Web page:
The April issue of our Social Agenda magazine focuses on the notion of fairness: fair cross-border mobility, with the creation of a European Labour Authority; and social fairness with a Recommendation on access to social protection for the almost 40% of people employed in the EU who are either in an “atypical” employment situation or self-employed.
Following the seventh trialogue on the revision of the Posting of Workers Directive, the European Parliament Co-Rapporteurs Elisabeth Morin-Chartier and Agnes Jongerius, Bulgarian Deputy Minister for Labour and Social Policy Zornitsa Roussinova and Commissioner for Employment, Social Affairs, Skills and Labour Mobility Marianne Thyssen jointly stated:
Today the European Commission has published a new report on transitional arrangements on free movement for Croatian workers, concluding that future potential flows of Croatian workers to other EU Member States are likely to be small and unlikely to lead to labour market disturbances.
The European Commission has decided to refer Belgium to the Court of Justice for refusing to recognise mobile workers' documents certifying that they pay social security in another Member State.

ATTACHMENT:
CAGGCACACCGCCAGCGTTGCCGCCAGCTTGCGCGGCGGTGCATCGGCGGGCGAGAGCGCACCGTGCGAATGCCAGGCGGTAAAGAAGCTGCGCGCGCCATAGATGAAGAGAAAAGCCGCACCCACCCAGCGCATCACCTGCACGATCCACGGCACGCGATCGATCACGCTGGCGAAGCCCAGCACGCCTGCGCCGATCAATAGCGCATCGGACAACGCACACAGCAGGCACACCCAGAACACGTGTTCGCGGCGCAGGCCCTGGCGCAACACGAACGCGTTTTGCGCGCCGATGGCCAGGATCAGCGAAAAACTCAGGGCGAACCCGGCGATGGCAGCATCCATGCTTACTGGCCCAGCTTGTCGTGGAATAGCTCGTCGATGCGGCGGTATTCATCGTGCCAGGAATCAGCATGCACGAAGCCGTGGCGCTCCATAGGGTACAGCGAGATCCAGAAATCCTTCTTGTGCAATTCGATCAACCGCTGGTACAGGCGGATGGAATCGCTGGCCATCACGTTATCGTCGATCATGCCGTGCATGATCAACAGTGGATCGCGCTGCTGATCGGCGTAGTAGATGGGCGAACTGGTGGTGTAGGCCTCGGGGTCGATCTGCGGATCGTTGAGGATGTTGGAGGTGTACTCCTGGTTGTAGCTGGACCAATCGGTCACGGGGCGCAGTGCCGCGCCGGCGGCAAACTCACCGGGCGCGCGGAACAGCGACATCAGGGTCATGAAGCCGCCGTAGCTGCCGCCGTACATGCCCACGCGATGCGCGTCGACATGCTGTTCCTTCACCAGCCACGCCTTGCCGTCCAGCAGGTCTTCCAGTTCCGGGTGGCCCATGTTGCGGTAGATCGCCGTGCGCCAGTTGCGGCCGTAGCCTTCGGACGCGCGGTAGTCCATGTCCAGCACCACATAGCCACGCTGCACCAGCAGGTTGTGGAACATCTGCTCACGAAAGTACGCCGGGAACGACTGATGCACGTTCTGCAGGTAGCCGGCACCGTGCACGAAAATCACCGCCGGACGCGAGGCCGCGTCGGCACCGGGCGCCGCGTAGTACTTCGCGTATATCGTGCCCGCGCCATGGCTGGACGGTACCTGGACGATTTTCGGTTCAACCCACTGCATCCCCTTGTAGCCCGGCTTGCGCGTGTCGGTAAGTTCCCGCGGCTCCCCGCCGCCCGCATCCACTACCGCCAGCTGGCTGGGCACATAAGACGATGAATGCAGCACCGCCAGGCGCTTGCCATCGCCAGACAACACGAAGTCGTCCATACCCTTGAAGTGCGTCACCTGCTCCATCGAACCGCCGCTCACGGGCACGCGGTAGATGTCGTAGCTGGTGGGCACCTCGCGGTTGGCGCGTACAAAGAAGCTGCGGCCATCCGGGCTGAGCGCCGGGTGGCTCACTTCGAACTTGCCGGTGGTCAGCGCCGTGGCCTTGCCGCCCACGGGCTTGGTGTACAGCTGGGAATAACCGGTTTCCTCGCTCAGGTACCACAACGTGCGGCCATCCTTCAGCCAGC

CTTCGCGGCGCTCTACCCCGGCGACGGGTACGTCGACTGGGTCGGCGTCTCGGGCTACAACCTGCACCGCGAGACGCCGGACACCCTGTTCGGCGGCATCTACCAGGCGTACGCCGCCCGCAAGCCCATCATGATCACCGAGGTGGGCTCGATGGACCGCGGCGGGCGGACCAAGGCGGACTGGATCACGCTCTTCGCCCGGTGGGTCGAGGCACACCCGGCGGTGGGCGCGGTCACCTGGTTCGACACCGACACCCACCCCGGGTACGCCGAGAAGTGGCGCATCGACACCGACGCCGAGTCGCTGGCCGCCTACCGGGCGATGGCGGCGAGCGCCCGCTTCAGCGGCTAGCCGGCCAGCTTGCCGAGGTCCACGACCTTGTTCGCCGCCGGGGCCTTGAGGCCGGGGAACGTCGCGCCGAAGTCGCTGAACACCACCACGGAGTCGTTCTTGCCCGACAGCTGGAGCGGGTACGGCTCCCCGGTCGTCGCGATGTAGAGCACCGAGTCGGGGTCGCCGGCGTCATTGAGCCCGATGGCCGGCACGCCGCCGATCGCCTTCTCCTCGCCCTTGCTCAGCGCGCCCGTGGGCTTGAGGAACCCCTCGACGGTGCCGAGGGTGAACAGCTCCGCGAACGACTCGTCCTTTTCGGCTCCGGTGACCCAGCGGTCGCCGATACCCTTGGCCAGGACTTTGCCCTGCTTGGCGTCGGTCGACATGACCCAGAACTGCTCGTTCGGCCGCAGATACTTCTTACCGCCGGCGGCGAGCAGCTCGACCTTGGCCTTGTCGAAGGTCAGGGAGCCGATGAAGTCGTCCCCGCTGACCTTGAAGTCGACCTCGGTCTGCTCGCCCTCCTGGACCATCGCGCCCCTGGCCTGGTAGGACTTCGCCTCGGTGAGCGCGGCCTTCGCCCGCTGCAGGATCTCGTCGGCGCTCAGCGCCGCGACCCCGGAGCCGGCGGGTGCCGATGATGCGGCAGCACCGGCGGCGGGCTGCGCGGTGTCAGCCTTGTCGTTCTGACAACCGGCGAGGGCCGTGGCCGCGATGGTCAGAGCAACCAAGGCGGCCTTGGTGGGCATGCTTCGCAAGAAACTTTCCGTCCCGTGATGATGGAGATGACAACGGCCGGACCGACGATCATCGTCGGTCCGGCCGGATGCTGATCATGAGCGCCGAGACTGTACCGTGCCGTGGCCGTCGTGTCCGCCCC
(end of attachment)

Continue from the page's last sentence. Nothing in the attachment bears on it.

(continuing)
To address the effects of population ageing, the EU will need to close the gender gap and increase the participation of young and older workers in the labour market, but mobility and migration also have a key role to play. This is the main finding of the joint Commission-OECD report on matching economic migration with labour market needs published today.
The European Commission welcomes today's adoption by the EU's Council of Ministers of a new Directive to ensure the better application at national level of EU citizens' right to work in another Member State.
The pan-European job search network EURES would be strengthened to provide more job offers, increase the likelihood of job matches and help employers, notably small and medium businesses, to fill job vacancies faster and better, under a proposal presented by the European Commission.
A practical guide on the 'Habitual Residence Test' to help Member States apply EU rules on the coordination of social security for EU citizens that have moved to another Member State has been published by the European Commission.
The last restrictions on the free movement of workers from Bulgaria and Romania were lifted on 1 January 2014. Bulgarian and Romanian citizens are now able to fully exercise their right to work in all EU countries without a work permit.
The joint responsibility of Member States and the EU institutions to uphold EU citizens' rights to live and work in another EU country is underlined in a policy paper just adopted by the European Commission.